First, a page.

LP® SolidStart® LSL for Tall Wood Building

Architect Michael Green, known for spear-heading the tall wood architecture movement, believes that we’re about to enter the golden age of engineered wood.

In an interview with WoodSolutions.com he says that the heyday of concrete construction peaked with famed architect Le Corbusier around 1930 and that the steel era reached its zenith with architect Mies Van Der Rohe around 1950. Now it’s time for engineered wood to take center stage.

One product he’s spoken highly of is laminated strand lumber (LSL).

"We used jumbo sheets of LSL to construct a large building very quickly," Green told WoodSolutions.com. "That was the North Vancouver City Hall project, where we cross-laminated three sheets measuring 12 x 4 meters to create a beautiful wood structure that is also exposed as its ceiling."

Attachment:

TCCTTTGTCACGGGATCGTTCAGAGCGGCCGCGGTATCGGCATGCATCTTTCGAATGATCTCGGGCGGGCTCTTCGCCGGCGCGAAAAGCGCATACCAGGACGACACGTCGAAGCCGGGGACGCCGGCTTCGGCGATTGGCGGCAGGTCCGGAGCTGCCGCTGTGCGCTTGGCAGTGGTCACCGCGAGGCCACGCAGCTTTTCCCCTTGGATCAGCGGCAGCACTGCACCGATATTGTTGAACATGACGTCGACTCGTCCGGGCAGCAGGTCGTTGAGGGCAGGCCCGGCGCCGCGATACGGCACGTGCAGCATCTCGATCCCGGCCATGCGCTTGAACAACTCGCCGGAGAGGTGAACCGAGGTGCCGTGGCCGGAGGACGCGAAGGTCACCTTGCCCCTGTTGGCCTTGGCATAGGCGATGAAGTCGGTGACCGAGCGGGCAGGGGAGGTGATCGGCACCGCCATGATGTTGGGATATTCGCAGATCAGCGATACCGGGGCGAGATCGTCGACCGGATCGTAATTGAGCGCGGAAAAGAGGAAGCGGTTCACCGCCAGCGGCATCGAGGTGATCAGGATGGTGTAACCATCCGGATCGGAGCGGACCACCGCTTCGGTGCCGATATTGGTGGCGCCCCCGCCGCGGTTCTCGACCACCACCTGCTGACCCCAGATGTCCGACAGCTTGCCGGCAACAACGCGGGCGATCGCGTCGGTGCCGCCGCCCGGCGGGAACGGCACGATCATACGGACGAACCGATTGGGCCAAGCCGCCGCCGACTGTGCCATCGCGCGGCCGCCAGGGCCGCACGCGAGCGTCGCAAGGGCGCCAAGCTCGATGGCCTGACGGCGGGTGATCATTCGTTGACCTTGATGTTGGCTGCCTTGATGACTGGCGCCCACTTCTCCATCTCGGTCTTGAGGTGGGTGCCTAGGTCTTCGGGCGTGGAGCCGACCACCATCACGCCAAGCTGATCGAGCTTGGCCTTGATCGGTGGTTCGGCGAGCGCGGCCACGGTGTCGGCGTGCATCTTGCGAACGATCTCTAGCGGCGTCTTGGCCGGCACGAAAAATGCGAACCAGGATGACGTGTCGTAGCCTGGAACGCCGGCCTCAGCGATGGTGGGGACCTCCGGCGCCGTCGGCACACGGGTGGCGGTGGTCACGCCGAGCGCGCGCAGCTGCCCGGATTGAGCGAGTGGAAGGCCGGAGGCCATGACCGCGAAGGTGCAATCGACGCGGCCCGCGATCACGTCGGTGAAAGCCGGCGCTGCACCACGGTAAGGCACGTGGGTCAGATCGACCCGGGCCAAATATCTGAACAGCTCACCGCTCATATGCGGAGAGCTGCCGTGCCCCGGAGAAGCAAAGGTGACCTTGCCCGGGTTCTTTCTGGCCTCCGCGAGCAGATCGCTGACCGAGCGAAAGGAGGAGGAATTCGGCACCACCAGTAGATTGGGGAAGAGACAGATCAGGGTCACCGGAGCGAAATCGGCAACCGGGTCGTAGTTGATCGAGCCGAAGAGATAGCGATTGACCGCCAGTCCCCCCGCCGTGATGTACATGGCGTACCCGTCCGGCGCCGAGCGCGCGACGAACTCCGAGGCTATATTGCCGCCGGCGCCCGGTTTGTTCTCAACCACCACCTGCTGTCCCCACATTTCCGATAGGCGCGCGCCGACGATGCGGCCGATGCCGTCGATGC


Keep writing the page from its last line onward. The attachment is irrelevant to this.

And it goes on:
Green feels that architects have much to learn from the past. For example, the largest built space in the U.S. in 1900 was the timber barn on the Vanderbilt family farm in Vermont. He also points to the longevity of "mass timber" buildings, like the eleven-story wooden Church of Transfiguration in Russia that was built in 1714 and is still standing.

Green is not alone in his advocacy for tall wood building. We recently covered the International Code Council’s new Tall Wood Ad Hoc Committee, which includes manufactures, architects, engineers and code officials.

With its strength, efficiency, versatility and sustainability, we’re not surprised Green is opting for LSL in tall wood structures. LP is proud to be the leader in strand board technology and we’re excited to see architects finding the value in engineered wood for these magnificent, tall structures. To learn more about our LP® SolidStart® LSL, visit: www.lpcorp.com

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